Imagine the following scenario: It’s payday and you want to pick up your salary. But first, you have to navigate a series of deteriorating, hazardous dirt roads to get to the bank. It takes you a few days just to talk to a teller. When you finally do, the teller informs you that the bank is currently out of cash – you’ll have to wait some more. By the time you actually get paid, you’ve had to miss several days of work – and to top it all off, between bank fees (including bribes or unofficial fees to bankers and security guards), the cost of lodging, travel and food, you’ve spent 15 percent of your salary just to pick it up.
Tagged: mobile money
An Interview with
Carrie Hasselback, Project Director, Mobile Money Accelerator Program (MMAP), FHI 360
What is mobile money?
Mobile money is currency stored on your mobile phone. Typically, a customer will bring cash to a local agent who deposits the cash onto the customer’s phone in the form of mobile money. Agents are also able to withdraw money from a customer’s phone and provide cash. These agents, often local shopkeepers, are selected and trained by mobile network operators.
Why is mobile money important?
An overwhelming majority of Malawi’s population lives in rural areas, where agriculture is the source of income for more than 85 percent of the population, according to the Food and Agriculture Organization (FAO). A 2009 FinScope Demand Survey found that 55 percent of Malawians do not have access to any type of financial institution, and only 19 percent of the total population uses a formal bank. Because bank accounts are so rare, mobile money offers an accessible alternative for safely depositing, withdrawing, transferring and even saving money.
Why has mobile money been adopted so quickly in Malawi?
FHI 360’s Mobile Money Accelerator Program has been working to create an environment that is ready to receive and adopt mobile money systems. We provide financial literacy trainings that help increase understanding and acceptance of mobile money.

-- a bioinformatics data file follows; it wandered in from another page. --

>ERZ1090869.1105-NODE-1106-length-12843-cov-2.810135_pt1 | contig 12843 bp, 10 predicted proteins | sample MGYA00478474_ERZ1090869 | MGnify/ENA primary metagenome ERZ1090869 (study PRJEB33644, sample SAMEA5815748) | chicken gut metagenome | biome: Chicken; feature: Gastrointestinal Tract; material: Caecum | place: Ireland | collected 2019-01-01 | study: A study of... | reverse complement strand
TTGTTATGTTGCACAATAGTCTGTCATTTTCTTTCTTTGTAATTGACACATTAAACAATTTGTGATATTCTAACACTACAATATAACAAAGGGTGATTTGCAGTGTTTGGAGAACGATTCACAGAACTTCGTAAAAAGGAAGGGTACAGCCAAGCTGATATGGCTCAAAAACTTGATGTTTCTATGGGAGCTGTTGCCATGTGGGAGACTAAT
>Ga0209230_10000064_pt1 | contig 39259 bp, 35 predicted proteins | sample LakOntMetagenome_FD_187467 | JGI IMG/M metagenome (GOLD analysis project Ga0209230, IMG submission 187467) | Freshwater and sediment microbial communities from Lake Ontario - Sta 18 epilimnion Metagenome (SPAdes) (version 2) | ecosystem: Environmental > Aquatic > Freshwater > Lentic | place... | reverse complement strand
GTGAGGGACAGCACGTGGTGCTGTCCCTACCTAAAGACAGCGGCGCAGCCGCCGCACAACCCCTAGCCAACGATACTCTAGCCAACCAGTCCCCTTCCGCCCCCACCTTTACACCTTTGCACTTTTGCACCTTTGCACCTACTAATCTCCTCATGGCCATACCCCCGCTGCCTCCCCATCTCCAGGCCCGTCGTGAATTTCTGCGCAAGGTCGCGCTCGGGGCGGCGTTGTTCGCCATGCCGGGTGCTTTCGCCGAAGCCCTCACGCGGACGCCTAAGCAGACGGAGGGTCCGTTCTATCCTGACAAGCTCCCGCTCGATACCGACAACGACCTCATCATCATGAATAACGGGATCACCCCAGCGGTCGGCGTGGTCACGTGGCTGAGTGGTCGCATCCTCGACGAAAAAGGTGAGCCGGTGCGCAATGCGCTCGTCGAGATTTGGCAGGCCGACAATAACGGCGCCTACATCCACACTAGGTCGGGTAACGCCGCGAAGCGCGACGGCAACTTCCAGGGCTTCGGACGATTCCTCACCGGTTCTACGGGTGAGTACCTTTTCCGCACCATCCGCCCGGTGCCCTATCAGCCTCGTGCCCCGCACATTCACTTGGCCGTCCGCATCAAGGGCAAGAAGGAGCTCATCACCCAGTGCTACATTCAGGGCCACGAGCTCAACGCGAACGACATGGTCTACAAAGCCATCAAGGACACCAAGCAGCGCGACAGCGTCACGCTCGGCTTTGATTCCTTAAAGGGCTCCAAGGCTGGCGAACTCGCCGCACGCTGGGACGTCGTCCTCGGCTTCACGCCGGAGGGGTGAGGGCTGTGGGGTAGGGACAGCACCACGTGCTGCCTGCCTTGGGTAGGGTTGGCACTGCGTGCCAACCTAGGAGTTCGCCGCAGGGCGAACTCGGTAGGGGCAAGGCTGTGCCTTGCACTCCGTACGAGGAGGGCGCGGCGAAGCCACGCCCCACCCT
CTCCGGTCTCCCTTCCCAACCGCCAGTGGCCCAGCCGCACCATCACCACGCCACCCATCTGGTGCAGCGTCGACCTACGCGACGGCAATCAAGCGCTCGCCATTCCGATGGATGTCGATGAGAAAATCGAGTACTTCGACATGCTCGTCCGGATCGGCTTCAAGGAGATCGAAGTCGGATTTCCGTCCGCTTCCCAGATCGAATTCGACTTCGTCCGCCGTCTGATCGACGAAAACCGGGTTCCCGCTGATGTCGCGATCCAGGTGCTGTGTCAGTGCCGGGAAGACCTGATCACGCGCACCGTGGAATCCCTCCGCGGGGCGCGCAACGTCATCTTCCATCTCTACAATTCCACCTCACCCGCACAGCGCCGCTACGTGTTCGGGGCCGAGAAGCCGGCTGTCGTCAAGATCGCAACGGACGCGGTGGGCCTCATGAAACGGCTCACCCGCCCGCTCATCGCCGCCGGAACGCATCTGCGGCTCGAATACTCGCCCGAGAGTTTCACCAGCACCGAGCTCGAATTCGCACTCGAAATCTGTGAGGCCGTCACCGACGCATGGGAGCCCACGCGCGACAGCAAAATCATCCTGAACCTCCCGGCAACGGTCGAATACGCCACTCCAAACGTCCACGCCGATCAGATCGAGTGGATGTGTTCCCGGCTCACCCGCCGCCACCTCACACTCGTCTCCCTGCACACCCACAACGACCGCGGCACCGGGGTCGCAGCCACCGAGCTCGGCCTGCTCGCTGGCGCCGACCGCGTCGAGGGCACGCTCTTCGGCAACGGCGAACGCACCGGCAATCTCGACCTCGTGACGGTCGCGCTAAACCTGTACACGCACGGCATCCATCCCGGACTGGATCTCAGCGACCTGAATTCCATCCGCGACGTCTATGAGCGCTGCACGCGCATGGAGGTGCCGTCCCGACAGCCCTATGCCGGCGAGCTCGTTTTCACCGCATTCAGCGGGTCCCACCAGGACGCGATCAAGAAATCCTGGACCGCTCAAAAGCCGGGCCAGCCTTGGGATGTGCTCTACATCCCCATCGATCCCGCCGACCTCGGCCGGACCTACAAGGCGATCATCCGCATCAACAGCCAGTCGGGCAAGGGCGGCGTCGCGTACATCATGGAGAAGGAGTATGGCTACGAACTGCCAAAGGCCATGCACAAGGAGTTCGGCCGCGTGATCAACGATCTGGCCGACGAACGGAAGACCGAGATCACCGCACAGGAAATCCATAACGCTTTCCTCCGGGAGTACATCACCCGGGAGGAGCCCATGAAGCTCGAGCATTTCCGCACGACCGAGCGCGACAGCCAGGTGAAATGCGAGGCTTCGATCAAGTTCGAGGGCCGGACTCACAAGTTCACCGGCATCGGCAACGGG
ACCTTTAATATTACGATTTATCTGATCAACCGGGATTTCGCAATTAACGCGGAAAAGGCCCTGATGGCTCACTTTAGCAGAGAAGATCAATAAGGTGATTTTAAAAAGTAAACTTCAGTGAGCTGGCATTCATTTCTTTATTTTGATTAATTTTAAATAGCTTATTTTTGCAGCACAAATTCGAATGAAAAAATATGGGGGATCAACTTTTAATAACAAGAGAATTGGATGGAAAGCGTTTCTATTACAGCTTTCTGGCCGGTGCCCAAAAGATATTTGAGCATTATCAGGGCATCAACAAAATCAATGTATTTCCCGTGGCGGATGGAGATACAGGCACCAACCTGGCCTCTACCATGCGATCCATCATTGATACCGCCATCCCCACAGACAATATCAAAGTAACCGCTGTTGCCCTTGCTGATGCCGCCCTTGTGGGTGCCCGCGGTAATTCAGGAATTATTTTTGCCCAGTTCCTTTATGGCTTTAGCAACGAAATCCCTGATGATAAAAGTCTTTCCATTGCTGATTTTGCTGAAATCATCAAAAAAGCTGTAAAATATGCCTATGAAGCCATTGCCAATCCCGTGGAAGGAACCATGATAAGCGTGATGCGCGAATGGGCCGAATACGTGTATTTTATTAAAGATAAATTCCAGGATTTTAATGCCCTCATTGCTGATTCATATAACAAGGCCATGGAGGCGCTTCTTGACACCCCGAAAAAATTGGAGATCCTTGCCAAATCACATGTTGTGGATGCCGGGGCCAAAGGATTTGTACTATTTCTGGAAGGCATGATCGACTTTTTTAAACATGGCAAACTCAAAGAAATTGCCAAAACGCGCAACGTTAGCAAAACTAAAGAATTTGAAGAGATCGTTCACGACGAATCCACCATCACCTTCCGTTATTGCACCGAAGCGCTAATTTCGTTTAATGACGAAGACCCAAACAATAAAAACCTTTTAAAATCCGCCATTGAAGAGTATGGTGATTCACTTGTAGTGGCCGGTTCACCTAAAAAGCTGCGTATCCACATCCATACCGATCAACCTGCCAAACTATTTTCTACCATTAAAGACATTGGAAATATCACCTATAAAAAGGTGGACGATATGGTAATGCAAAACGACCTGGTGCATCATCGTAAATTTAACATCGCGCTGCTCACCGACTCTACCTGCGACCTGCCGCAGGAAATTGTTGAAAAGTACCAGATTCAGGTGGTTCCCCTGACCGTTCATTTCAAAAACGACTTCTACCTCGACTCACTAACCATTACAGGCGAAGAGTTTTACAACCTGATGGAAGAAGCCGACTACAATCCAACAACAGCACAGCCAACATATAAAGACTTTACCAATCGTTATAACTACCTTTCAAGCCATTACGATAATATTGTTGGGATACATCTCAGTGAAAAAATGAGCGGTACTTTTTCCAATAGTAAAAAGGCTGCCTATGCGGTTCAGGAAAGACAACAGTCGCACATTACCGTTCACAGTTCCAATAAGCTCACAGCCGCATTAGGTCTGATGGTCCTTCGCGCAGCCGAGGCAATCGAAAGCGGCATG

The Government of Malawi has shown its support by signing and participating in the Better Than Cash Alliance, which aims to transition government cash payments to electronic payments in an effort to increase transparency and expand financial inclusion across the country.
Like many countries, cash is an extremely common form of monetary transaction in Bangladesh, including among U.S. Agency for International Development (USAID) implementing partners. Paying for something as basic as participant expenses at workshops, for example, often entails a finance person from Dhaka, the capital, traveling to rural communities with a bag of cash to make disbursements directly. This method is costly (in terms of travel and per diem costs for the cash runner) and risky (in terms of potential for theft and graft) and can result in lost productivity.
The introduction of mobile money to Bangladesh in 2011 changed this equation by making it possible for implementing partners to send money directly to individual program participants and staff without leaving their desks in Dhaka. Mobile money is an emerging technology that provides convenient and affordable financial services through use of a mobile phone.
Having the option of using mobile money is great, but making the change to any new technology or process is rarely easy. And, unfortunately, there is no one-size-fits-all solution. Finding the right mobile financial service for a project’s needs is crucial but not the end-all. Staff and program participants need to understand the benefits of mobile money and feel comfortable using it.
An Interview with
John Zoltner, Technology Expert, FHI 360
What is mobile money? How does it work?
Many people in developing countries, particularly in rural areas, do not have bank accounts or live near a bank branch. It can be difficult and expensive for them to make simple financial transactions, such as cashing a government check. Mobile money allows people to use mobile phones or other mobile devices, which are increasingly more available, to transfer money and make payments or deposits.
The mobile money process is straightforward. Local stores and businesses serve as “cash-in, cash-out” agents. In general, when users get funds sent to their phones, they receive a code that they show to an agent. The agent finds the code in a system and then allows the user to withdraw the funds. When users do not withdraw all of their funds, mobile money functions like a savings account. Mobile money systems differ by country, depending on the regulations governing electronic payments. It is a fast-changing field, because a wide variety of mobile financial products, such as savings accounts, are just now becoming popular around the world.